Now it's needed to realize, if it was not a game but a war & all weapons became destroyed by the enemy, then what should a warrior do? Will he leave the battle field? No, it's not possible for a true kshatriya. Then he must apply any other things as weapons, in order to save himself & also to defeat enemy. Here, in this war like dice game, Yudhishthir lost everything & thus his all weapons became destroyed. Then there were only two ways for him. First is obviously leave the game, & second is to continue that by staking brothers. Certainly he thought that there is still chance to get back his kingdom (not from selfishness but from the guilt feeling of staking Indrapastha people, as a kind & loving king he could not put his people on Duryodhan's hand, also, if he won by staking brothers, even after staking Bhim, he could get back brothers too along with the kingdom) but unfortunately it did not occur. As a king's duty he staked his most beloved brothers, gave more importance to professional duty (as a king) than family duty (as eldest brother). Then he staked himself with a false dream to get back his brothers at least. He even sacrificed his own freedom & honor (just think, an emperor who performed Rajasyua was going to be an ordinary slave) only to get back those brothers who were dearer to him than his own life!! But God did not want his success that day (definitely Krishna was waiting for the maximum vice by villains) & he also became the slave.  

The extreme suffering could be finished here. But how can this be possible when Shakuni already knew that Duryodhan violently wanted to take revenge on Draupadi? So there was more pain waiting for poor pandavas. Yudhishthir could never even think to stake Draupadi. If thought then he could not stake himself. When he staked & lost himself too, then it was clearly declared by his side that I have nothing more', but he never thought to stake their darling wife for a single moment. But Shakuni could not forget this. He created another trap which made Yudhishthir expect that there is a last chance to win as well as to get back everything. As he staked his brothers to regain the kingdom, & staked himself to regain brothers, then he staked Draupadi to regain himself as well as brothers & everything he lost.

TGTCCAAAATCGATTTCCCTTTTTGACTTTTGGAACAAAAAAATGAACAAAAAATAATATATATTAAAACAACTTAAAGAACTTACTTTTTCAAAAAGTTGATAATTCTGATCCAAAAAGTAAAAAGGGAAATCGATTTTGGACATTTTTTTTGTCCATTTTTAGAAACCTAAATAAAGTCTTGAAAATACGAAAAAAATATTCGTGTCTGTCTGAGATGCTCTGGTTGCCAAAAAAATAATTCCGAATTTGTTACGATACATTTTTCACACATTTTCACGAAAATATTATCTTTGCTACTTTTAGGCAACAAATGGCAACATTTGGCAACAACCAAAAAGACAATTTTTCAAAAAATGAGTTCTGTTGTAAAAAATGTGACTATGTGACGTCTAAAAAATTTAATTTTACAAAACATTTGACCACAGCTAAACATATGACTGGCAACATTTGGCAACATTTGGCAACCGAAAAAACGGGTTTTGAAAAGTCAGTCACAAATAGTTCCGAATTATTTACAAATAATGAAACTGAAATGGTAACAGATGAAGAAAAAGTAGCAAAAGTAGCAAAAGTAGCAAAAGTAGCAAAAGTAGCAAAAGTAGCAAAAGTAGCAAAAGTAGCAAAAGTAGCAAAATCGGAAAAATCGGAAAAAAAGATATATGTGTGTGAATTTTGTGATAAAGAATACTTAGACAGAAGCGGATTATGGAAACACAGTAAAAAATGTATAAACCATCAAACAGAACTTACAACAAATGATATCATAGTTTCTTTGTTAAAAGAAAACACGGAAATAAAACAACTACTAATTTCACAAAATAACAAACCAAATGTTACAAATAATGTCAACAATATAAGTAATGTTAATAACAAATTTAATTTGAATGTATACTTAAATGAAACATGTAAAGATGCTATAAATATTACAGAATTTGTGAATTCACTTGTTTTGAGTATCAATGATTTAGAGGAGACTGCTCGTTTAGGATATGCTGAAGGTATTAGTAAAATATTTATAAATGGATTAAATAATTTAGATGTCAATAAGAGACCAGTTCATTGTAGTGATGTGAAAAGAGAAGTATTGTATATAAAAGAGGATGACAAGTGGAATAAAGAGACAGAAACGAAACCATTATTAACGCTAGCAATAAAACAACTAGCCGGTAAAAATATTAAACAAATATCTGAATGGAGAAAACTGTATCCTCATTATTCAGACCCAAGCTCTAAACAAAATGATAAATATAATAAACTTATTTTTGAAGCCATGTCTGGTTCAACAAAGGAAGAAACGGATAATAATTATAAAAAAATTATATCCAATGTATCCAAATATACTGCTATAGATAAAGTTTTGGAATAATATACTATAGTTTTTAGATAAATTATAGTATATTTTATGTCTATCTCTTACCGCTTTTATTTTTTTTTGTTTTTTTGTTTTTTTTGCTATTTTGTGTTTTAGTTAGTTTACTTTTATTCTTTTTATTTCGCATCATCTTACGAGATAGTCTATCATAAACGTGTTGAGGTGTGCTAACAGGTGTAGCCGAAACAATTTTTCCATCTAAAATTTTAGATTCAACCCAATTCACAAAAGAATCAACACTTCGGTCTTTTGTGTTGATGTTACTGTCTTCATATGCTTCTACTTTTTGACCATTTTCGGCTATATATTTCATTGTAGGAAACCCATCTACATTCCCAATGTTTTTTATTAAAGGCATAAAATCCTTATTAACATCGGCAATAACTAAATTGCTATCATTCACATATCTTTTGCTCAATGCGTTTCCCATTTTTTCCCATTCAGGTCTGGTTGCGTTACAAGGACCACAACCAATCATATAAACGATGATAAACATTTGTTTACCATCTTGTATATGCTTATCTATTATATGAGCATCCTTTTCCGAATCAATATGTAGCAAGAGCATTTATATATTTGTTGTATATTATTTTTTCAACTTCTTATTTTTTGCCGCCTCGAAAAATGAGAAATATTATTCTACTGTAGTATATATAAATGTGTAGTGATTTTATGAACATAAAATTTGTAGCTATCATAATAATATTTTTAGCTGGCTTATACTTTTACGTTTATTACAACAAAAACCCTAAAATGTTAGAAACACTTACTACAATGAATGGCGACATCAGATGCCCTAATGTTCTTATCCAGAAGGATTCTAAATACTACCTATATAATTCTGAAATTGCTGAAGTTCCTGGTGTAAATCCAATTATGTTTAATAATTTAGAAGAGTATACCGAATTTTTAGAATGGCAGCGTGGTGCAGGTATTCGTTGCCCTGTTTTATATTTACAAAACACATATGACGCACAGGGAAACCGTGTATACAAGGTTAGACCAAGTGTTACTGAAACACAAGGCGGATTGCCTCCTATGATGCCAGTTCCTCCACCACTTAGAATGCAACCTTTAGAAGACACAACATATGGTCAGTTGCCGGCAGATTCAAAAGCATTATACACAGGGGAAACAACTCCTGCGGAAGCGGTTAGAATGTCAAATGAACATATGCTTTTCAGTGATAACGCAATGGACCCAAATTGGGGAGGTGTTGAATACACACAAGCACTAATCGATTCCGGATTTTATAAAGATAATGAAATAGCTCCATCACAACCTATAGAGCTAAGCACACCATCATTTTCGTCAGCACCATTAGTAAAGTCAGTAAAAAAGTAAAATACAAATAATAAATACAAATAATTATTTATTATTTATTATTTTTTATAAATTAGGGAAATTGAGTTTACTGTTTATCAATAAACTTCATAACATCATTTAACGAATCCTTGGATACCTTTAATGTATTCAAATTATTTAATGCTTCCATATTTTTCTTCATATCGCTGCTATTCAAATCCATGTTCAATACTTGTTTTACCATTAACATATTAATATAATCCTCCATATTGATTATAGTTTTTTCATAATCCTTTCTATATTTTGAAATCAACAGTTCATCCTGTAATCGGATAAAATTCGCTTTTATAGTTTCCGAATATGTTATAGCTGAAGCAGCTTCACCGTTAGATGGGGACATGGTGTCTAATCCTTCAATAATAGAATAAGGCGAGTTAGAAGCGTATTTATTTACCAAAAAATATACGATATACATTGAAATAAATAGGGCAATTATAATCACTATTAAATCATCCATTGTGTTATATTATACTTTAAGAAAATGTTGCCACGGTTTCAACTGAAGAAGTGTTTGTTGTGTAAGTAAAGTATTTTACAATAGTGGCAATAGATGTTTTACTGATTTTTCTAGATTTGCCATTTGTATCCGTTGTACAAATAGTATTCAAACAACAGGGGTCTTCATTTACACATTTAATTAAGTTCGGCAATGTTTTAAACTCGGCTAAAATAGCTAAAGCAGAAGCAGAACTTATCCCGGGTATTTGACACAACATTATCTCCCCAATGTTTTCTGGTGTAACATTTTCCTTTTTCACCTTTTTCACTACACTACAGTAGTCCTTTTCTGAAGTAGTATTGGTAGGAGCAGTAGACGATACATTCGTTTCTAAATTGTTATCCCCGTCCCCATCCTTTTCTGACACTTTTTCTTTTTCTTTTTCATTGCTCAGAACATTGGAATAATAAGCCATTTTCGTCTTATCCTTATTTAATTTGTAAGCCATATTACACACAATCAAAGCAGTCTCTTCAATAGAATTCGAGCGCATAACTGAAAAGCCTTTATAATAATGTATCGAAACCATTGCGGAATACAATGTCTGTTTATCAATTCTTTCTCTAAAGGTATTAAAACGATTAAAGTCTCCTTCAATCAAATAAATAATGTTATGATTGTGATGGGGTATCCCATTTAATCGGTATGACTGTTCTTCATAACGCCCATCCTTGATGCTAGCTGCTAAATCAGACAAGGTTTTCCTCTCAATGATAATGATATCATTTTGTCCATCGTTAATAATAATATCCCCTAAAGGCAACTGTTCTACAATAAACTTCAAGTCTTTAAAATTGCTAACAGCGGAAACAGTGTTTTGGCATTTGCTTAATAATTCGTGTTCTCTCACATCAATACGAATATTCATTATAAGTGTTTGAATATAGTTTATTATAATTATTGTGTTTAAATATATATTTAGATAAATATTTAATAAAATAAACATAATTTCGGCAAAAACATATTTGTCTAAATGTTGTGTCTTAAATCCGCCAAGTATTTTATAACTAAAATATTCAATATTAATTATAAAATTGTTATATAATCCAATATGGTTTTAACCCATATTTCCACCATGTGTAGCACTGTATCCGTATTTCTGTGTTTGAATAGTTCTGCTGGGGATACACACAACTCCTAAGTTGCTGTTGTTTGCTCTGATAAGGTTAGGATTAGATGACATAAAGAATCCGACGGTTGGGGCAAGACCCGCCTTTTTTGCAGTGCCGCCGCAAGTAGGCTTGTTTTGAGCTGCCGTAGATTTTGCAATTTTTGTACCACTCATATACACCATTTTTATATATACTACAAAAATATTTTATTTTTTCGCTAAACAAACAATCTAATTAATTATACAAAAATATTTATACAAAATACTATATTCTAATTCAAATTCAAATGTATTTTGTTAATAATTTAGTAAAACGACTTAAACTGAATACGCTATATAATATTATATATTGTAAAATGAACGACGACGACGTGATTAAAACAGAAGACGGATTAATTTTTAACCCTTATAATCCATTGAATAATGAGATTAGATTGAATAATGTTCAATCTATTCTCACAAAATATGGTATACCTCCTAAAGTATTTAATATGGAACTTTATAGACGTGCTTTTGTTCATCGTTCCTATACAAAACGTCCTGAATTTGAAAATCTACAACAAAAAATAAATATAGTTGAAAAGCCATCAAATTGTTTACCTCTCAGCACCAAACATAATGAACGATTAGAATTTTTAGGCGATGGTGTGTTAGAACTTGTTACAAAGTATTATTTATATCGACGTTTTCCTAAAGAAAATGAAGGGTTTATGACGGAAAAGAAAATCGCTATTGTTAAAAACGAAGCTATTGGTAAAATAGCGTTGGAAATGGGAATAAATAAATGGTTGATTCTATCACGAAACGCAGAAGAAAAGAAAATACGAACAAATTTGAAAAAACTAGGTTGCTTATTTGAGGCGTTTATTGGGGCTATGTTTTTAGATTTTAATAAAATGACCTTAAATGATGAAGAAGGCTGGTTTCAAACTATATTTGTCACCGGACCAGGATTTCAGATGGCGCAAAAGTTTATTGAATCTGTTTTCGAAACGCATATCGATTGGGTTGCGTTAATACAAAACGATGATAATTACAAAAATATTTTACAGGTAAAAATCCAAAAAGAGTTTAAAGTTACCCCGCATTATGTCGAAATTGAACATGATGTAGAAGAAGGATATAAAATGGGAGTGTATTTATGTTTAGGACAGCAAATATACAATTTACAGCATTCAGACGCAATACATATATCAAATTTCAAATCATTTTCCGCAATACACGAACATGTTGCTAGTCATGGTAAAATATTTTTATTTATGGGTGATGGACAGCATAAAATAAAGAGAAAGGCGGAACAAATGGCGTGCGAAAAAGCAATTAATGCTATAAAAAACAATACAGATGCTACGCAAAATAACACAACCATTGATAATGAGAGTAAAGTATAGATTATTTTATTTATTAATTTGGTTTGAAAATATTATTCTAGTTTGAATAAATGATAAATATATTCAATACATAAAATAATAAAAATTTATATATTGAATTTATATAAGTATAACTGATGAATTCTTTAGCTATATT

And obviously, he was never even prepared for such terrible deeds done by Duryodhan, Karna & Dushshashan just after a few minutes. When Yudhishthir staked Draupadi, he expected his win at that last chance which I mentioned before, definitely he was not sure about his success specially after so many times of failure, but I guess he was thinking that Draupadi was already wife of 5 slaves, now even if he fail again, then Draupadi would be a slave herself, & there is no a big status difference between a slave & a wife of slave. That was Yudhishthir's maximum imagination about how much suffering Draupadi would have to face if he lost her. But he was completely unable even to guess that Duryodhan & Co. would drag their sister in law into the court!! His honest & innocent mind could never imagine that his own cousin brothers would behave with Draupadi like animals, & that's too in front of king Dhritarashtra, all elders of family & two Gurus. Noble persons generally treat the whole world from a pure viewpoint & with such mentality; Yudhishthir was not ready for the upcoming scenes as he thought Duryodhan could not be so mean & cruel. If he could understand this miserable future of Draupadi, I am almost 99% sure that he never staked her.  

With the next intolerable incidents, we feel always shocked while reading that part. But just try to think, what Yudhishthir's mental condition was then!!! Please do not say that he did not love Draupadi, in starting of Virat parva he beautifully said, this is our beloved wife, even dearer than our lives, and she deserves care like our mother & honor like eldest sister' (Iyang hi na priyaa vaaryaa praanebhyohapi gariyasi/ Maateba paripalyaa cha pujyaa jyeshtheba cha swasha'). If we are hurt by Draupadi's miserable sufferings, then just try to imagine the immense agony of this husband who had such an extreme love towards wife. Being mere readers if we cannot tolerate this, then how was its effect on this husband who treated his wife as praanebhyohapi gariyasi'? You know that when wives of kauravas were in danger by gandharva army's attack, he was Yudhishthir who first thought to save the honor of women of his family. This person who had so much kindness to wives of enemies, how was his condition when his own beloved wife was dishonored? With great shock, he could not utter a single word even when Bhishma was shifting the total responsibility on him. Also he was thinking that he was the only guilty & responsible for all sufferings of his brothers & Draupadi, so he became silent, even when Bhim wanted to burn his hands or took his two famous oaths, Yudhishthir did not react at all. Last but not the least, he was a slave then & could not protest against his masters (this is utterly painful that Dharma became a slave of adharma) & also, he could not do so in front of king & all elders. All the pandavas had to tolerate that massive torture like imprisoned ones, as their status was changed from king/prince to slaves, but that does not mean that they did not feel Draupadi's sorrow. I agree to the point that he should protest but then the same complain can be done in case of Bhishma, Drona, Kripa & of course king Dhritarashtra. What I want to say that alone Yudhishthir was not responsible for the whole matter.